Smoke and Mirrors: An Interview with Allison Pinkerton
by Tara Laskowski Read the Story March 20, 2017
Where did the inspiration for this story start?
My grandmother is aging. She is a wonderful, selfless woman, and I intended this story, at first, to be kind of an homage to her—a recognition of her lived experience. It seems that aging (whether from child to teenager, teenager to adult, or adult to older adult) is about searching for your identity—where you fit, or how you fit, into each new phase and role and set of expectations people have for you. I wanted this story to be a kind of “I see you; I love you” moment for my grandmother. Later, I realized that one person’s identity doesn’t shift without other people’s identities changing, especially in a group like a family, where the bonds are so strong. The story shifted from an homage to an exploration of the power of love to help us understand each other as we grow and change.
Tell me about the decision to tell this story in a collective ‘we’ voice.
I think the point-of-view choices I made came from the characters—I knew I wanted to write about teenage girls who are grappling with the idea that their grandmother is aging. The more I thought about how teenage girls communicate with each other and engage with the world around them, the first-person plural point-of-view seemed natural. When I was teaching high school (and when I was a teenager), I noticed that the girls put a lot of emphasis on who belonged to which group; they patrolled each other’s actions to make sure that the group boundaries remained intact. For this particular story, the girls considered their grandmother a part of their group, and then she started acting in ways that didn’t make sense in the world the group had created.
It seems to me that the characters of a story will guide you to the point of view that makes sense for the moment of their story. Writing is a lot about listening and empathy for me—listening to the characters (and feeling with them) leads me to the most organic storytelling.
You like to incorporate social media into your stories. Why? What’s the appeal and fascination with these platforms and your fiction?
I think the inclusion of social media comes from the characters, too. Social media is a huge part of the lives of a lot of teenagers. The girls’ voice would seem inauthentic to me without Twitter and Snapchat, because those are the tools their created group uses to understand themselves and others. Also, I think that including social media allows me to be more playful with language—the ways people write on the internet are often more inventive (and funnier) than the ways people write in other situations. Including social media seems to allow me to infuse a bit of levity in a serious situation (like watching a grandmother age.)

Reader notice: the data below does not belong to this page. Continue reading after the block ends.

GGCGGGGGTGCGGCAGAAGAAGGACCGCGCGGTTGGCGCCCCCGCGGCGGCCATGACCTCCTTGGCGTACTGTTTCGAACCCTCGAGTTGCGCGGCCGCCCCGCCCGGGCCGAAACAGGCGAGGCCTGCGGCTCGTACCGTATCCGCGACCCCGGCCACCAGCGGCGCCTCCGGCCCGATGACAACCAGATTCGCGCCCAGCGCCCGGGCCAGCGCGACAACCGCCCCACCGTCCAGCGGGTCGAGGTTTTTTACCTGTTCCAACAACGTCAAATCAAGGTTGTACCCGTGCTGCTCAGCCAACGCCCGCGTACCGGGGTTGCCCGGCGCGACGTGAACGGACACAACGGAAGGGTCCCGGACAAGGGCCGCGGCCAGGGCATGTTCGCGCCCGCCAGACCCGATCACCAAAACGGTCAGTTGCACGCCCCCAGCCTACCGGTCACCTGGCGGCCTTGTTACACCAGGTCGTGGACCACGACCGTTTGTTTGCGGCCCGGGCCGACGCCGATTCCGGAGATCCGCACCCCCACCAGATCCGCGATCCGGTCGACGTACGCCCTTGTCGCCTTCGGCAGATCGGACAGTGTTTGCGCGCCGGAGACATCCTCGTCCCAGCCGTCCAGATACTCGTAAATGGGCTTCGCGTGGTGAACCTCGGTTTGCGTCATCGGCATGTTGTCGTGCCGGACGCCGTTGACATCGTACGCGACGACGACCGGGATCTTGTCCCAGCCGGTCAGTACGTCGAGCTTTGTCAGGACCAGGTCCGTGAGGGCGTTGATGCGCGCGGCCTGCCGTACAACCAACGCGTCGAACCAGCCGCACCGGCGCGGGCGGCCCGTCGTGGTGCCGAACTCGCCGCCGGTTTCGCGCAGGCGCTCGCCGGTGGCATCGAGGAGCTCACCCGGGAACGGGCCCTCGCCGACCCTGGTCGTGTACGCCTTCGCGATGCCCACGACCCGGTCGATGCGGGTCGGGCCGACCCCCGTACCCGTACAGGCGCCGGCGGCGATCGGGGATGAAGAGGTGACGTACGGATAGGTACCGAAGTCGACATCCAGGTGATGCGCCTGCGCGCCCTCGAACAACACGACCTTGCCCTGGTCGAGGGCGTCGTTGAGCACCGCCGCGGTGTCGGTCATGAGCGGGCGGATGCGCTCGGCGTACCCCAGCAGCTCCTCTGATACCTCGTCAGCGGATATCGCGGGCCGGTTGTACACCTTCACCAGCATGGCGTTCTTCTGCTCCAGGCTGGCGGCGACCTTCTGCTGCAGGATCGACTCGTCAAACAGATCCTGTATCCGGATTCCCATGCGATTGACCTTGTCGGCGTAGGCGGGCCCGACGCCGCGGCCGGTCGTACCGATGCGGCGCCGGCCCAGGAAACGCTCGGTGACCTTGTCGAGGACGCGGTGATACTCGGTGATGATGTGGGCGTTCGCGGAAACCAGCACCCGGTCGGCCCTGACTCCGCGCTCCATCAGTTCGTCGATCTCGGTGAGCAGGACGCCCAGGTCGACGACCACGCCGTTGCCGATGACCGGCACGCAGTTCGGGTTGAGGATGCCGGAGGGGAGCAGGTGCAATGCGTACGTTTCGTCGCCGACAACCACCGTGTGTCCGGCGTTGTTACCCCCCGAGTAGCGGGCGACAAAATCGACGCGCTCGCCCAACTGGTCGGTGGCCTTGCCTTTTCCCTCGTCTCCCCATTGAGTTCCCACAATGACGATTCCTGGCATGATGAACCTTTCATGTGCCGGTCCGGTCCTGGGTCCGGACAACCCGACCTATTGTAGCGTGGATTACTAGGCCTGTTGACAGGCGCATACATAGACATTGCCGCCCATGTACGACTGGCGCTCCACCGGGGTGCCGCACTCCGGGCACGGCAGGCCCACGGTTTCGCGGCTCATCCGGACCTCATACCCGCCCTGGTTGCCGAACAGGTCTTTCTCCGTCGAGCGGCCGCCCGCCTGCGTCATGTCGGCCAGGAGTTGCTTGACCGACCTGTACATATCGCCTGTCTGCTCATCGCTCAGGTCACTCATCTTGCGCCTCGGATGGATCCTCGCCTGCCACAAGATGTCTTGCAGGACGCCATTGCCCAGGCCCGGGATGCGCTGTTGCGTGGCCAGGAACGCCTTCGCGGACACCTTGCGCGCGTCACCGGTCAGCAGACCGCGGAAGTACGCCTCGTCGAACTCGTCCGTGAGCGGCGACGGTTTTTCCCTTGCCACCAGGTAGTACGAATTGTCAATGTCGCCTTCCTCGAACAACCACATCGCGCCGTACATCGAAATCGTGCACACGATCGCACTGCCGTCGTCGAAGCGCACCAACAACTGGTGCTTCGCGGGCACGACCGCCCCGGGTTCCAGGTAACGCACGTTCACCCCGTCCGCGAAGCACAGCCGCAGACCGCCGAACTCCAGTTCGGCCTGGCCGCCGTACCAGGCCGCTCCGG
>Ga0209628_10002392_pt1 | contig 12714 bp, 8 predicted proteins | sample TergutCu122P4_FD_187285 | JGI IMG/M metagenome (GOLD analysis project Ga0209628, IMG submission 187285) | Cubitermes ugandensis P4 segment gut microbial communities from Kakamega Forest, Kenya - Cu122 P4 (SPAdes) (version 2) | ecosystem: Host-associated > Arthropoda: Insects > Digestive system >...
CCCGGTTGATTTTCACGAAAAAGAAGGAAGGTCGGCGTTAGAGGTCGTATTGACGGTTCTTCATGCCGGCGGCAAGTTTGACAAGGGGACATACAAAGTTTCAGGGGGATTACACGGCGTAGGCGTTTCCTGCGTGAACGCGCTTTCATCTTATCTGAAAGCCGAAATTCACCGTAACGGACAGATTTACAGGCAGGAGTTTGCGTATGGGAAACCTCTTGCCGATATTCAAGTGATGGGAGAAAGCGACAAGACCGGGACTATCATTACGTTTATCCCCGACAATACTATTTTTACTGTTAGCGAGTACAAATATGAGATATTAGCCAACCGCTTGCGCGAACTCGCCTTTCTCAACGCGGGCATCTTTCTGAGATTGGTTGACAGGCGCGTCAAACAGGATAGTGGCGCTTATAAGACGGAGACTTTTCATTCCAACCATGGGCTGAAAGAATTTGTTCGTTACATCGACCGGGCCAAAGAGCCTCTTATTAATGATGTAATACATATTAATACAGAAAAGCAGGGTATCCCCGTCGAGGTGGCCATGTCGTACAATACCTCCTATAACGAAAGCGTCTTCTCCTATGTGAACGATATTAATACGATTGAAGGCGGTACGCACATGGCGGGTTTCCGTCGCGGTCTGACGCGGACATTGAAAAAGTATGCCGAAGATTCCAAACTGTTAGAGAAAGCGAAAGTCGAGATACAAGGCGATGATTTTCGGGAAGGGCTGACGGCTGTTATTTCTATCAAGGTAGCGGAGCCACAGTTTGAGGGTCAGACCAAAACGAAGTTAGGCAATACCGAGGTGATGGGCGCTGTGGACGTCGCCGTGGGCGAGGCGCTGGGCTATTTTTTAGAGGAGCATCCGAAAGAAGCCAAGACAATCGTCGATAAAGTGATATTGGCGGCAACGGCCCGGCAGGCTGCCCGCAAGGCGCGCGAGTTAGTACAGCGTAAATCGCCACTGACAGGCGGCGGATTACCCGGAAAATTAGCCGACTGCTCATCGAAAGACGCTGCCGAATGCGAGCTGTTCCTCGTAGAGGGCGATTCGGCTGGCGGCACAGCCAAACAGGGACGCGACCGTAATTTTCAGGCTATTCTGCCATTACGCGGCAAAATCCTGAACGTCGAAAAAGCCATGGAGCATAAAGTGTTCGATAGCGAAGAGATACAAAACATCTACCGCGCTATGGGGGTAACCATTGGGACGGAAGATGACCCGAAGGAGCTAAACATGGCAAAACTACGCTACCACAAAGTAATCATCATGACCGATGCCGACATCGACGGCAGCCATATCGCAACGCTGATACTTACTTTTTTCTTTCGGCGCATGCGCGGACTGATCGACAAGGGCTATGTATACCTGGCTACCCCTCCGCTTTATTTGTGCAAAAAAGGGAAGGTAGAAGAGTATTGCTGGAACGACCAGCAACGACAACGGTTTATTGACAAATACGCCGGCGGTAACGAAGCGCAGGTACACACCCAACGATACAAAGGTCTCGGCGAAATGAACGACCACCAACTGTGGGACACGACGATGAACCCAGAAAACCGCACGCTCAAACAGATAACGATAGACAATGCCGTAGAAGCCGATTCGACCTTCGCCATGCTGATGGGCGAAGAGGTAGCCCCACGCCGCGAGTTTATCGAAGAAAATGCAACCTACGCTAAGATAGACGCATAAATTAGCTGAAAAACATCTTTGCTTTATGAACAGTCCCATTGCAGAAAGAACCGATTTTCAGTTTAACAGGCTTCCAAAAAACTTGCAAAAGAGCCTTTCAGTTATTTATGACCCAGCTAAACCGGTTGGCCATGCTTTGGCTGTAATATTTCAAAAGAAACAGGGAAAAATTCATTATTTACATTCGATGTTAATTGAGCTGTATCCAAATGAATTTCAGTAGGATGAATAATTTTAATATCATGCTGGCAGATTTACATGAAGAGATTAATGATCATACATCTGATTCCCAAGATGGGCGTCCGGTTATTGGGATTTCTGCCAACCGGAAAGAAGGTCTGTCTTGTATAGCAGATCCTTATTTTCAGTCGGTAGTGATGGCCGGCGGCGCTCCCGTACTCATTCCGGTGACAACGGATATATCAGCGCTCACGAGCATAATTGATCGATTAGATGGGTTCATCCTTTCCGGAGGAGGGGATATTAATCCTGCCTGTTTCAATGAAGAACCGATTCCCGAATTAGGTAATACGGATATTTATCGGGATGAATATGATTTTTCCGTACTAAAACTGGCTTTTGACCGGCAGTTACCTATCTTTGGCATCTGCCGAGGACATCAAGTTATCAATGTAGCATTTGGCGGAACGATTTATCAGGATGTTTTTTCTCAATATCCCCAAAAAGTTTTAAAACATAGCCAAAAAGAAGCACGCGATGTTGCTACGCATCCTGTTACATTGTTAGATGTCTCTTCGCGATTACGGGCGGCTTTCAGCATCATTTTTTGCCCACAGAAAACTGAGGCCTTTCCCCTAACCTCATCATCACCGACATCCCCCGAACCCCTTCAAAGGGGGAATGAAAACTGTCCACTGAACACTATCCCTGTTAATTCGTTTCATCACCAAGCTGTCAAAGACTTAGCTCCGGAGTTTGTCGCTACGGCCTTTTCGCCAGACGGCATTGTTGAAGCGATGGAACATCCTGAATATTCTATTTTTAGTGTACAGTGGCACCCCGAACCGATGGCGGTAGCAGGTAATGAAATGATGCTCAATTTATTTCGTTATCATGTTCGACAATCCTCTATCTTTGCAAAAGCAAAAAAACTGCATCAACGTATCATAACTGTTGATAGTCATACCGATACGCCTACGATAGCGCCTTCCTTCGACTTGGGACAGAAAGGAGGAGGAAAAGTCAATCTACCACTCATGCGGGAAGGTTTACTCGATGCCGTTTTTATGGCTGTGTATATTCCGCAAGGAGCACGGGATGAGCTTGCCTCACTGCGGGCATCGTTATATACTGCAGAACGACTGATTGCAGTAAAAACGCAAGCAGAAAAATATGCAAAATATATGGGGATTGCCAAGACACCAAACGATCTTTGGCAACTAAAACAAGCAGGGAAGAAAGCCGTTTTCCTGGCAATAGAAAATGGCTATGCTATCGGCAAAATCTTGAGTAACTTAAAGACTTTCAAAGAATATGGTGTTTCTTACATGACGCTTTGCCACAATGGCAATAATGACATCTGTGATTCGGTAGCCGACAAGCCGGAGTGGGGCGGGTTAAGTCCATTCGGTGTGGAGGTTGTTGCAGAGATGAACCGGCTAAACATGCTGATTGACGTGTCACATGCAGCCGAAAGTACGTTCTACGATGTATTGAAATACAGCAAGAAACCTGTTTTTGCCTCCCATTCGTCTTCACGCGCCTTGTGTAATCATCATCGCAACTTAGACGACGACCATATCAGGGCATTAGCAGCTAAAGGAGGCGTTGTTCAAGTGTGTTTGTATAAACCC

What’s been your favorite part about the Kathy Fish Fellowship so far? What do you hope to learn/gain in the next few months?
The Kathy Fish Fellowship has been a great learning experience for me. I’ve loved the opportunity to connect with other writers, and the feedback I’ve received has been instrumental in helping me to create vivid flash fiction. In the next few months, I’m looking forward to the workshop process—having the opportunity to discuss fiction and to toss ideas back and forth really helps me engage with my work in ways I wouldn’t have previously considered. I love collaborating with such a great group!
About the Author:
Allison Pinkerton is the 2017 Kathy Fish fellow at SmokeLong Quarterly. Her work is forthcoming in Image, and has been published online at Monkeybicycle, The Pinch, and elsewhere.
About the Interviewer:
Tara Laskowski has been editor at SmokeLong Quarterly since 2010. Her short story collection Bystanders was hailed by Jennifer Egan as "a bold, riveting mash-up of Hitchcockian suspense and campfire-tale chills." She is also the author of Modern Manners For Your Inner Demons, tales of dark etiquette. Her fiction has been published in the Norton anthology Flash Fiction International, Ellery Queen’s Mystery Magazine, Alfred Hitchcock’s Mystery Magazine, Mid-American Review, and numerous other journals, magazines, and anthologies. Tara lives and works in a suburb of Washington, D.C.
About the Artist:
A Best Small Fictions 2015 Winner, Dave Petraglia's writing and art have appeared in Agave, Apeiron Review, Chicago Literati, Crack the Spine, Foliate Oak, Gravel, Jersey Devil Press, Necessary Fiction, Loco Magazine, New Pop Lit, North American Review, Pithead Chapel, Popular Science, Prairie Schooner, Stoneboat, theNewerYork, Vine Leaves, and elsewhere. He is a Contributing Editor at Arcadia Magazine.